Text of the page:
oil on canvas
59.4 x 46.5 cm
oil on canvas
59.4 x 46.5 cm
Signature and inscriptions
signed and dated ‘L. DAVID BRVX – 1820’ (lower left)
Dominique-Vincent Ramel de Nogaret, 1820
By descent to his daughter Pauline, who married Edouard-Louis Lorois (1792-1836)
By descent to her son Edouard Lorois (1819-1885), and thence to his widow
By inheritance to ‘MM. P.’ (unidentified), 1913
By descent to Maître Binoche; Drouot, Paris, 18 October 1995, lot 40
with Colnaghi, New York
James Fairfax, Bowral, New South Wales
New York, Christie’s, Important Old Master Paintings Part I and Part II, 15 April 2008, lot 72
Private collection, USA
Paris, Ecole des Beaux-Arts, Deuxième exposition de portraits du siècle au profit de la société philanthropique, 1885, no. 41.
Paris, Palais des Beaux-Arts, David et ses élèves, 1913, no. 64.
Château de Sceaux, Musée de L’Ile de France, Ile-de-France – Brabant, 2 June – 31 August 1962 (Paris); Brussels, Palais des Beaux-Arts, 14 October – 17 December 1962 (Brussels), no. 180.
New York, Colnaghi, The French portrait, 1550-1850, 10 January – 10 February 1996, pp. 76-78 and 104-05, pl. 22.
Sydney, Art Gallery of New South Wales, The James Fairfax Collection of Old Master Paintings, Drawings, and Prints, 17 April – 20 July 2003, no. 14.
Los Angeles, J. Paul Getty Museum, Jacques-Louis David: Empire to Exile, 1 February – 24 April; Williamstown, Sterling and Francine Clark Art Institute, 5 June – 5 September 2005 (Williamstown), no. 52.
To the end of his life David was an absolute partisan of the French Revolution and a supporter of Napoleon Bonaparte. Indeed, no painter so heroically commemorated the events of 1789 or so indelibly memorialized the Emperor as did David, in masterpieces from the Oath of the Tennis Court (begun in 1790; Château, Versailles) and The Death of Marat (1793; Musées Royaux des Beaux-Arts, Brussels), to Bonaparte Crossing the Great St. Bernard (1801; several versions including Château de Malmaison, Paris) and The Coronation of Napoleon and Josephine (known as the ‘Tableau du Sacre, 1805-07; Louvre, Paris). Having remained loyal to Bonaparte, David was forced into exile after Napoleon’s final disgrace and the Bourbons’ return to power in 1815. In January 1816, following the passage of a law against regicides, David left for Brussels where he would remain for the rest of his life.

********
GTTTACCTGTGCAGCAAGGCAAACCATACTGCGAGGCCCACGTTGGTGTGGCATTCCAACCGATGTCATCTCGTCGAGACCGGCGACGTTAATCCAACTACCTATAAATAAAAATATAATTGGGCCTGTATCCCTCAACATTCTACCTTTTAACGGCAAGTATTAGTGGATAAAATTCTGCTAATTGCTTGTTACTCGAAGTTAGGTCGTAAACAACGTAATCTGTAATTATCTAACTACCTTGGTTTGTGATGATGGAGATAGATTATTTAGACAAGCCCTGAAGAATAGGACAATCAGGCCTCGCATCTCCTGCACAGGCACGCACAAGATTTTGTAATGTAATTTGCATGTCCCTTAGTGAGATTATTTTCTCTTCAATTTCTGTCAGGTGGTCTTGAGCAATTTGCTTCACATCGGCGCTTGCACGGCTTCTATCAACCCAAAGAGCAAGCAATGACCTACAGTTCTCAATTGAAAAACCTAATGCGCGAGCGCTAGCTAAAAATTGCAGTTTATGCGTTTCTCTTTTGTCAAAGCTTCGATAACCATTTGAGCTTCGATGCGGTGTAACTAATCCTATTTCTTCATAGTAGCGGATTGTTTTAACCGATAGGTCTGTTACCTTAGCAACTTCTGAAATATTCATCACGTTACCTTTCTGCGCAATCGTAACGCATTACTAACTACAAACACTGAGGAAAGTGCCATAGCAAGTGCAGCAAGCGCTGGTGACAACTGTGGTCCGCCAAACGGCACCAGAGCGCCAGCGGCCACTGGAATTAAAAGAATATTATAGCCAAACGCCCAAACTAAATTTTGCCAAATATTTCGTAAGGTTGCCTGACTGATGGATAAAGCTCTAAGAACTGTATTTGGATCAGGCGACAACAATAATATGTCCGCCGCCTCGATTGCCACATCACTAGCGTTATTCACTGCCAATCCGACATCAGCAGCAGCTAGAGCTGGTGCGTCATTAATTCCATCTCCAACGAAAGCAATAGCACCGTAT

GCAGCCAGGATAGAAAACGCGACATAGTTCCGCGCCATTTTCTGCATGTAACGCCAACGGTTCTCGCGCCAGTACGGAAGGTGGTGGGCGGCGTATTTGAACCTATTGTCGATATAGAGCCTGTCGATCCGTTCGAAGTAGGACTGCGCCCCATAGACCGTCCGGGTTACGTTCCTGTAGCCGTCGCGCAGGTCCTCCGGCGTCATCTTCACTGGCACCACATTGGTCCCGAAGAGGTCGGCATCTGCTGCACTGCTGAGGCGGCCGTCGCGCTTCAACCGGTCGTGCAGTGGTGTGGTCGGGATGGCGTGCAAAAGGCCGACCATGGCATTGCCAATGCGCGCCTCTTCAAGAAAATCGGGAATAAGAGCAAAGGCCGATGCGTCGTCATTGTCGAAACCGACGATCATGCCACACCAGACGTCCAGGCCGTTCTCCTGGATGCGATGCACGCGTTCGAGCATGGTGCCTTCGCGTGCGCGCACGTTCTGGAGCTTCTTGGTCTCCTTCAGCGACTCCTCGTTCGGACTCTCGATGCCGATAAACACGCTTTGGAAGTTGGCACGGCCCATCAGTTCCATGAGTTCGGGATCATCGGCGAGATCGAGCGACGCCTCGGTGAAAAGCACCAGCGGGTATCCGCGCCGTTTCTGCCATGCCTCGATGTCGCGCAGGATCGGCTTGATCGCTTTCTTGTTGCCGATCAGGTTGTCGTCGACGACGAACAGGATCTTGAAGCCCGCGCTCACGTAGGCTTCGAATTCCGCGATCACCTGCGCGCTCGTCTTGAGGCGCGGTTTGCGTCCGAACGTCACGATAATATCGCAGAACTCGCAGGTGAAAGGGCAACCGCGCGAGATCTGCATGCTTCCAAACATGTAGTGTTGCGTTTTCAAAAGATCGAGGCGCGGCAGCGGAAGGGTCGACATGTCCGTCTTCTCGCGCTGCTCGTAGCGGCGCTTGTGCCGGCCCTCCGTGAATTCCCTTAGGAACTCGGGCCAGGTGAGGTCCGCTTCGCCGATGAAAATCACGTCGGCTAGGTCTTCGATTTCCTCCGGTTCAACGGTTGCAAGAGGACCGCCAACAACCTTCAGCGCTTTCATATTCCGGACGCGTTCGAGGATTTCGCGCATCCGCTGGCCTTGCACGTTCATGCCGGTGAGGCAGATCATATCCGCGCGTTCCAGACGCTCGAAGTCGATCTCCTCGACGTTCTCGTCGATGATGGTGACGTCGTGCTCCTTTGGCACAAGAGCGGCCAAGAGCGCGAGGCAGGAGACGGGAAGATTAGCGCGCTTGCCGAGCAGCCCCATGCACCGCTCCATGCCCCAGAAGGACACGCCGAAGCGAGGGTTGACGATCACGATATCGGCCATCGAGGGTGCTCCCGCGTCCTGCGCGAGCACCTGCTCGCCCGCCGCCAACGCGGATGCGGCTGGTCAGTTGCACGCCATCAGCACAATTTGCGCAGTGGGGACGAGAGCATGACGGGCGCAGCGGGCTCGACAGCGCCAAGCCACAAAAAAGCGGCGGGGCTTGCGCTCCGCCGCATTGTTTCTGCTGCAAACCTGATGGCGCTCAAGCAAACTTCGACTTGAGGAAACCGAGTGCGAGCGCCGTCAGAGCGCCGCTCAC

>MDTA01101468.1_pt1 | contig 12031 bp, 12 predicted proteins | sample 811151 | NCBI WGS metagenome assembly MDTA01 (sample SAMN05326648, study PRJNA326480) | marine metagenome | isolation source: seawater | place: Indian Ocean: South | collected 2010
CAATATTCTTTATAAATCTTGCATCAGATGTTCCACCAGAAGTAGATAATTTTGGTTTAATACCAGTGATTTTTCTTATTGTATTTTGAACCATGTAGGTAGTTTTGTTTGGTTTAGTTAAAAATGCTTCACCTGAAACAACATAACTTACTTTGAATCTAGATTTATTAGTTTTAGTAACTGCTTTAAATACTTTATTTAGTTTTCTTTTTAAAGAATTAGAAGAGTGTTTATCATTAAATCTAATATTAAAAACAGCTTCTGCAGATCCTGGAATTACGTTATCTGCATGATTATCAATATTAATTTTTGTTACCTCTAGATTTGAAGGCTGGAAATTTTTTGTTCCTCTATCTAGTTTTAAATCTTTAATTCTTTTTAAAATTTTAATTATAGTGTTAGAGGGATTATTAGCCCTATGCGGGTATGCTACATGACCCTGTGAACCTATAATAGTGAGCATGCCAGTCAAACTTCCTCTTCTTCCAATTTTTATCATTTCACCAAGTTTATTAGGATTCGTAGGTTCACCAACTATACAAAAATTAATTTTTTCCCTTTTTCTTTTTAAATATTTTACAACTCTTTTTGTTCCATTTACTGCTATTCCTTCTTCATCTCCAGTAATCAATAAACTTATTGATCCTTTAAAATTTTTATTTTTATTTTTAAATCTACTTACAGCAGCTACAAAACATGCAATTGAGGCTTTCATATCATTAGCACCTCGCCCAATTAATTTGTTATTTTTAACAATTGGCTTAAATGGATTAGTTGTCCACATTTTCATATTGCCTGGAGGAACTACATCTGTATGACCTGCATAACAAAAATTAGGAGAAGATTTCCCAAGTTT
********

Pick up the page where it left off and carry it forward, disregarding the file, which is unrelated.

Unsuccessful in securing a permanent post from the governor of Brussels to oversee all artistic matters in the Netherlands, David seems to have taken on what for him was an unusually large number of portrait commissions – six in 1816 alone – to cover the costs of his relocation and help finance his settling into his new home. From the first, he moved in social circles composed principally of revolutionary exiles like himself and members of the deposed Emperor’s extended family, and he drew from this disillusioned and dislocated set the subjects of his portrait commissions. Among these were the two daughters of Joseph Bonaparte (1821; J. Paul Getty Museum, Los Angeles) and his niece (1824; Louvre, Paris); a handsome young chamberlain to Napoleon and Josephine, the prince de Gavre (1816; private collection); a one time lady-in-waiting to Empress Marie-Louise, the Comtesse Vilain XIIII (posed with her daughter; 1816; National Gallery, London); distinguished former members of the Imperial military corps, General Gerard (1816; Metropolitan Museum of Art, New York) and the Comte de Turenne (painted twice in 1816: a bust-length in the collection of the Clark Art Institute, Williamstown and a three-quarter length in the collection of the Ny Carlsberg Glyptotek, Copenhagen); and radical legislators from the heady, early years of the Revolution, including Emmanuel-Joseph Sieyes (1817; Fogg Art Museum, Harvard), Charles-Jean-Marie Alquier (lost in a fire in 1871), and Ramel de Nogaret, sitter for the present portrait (1820).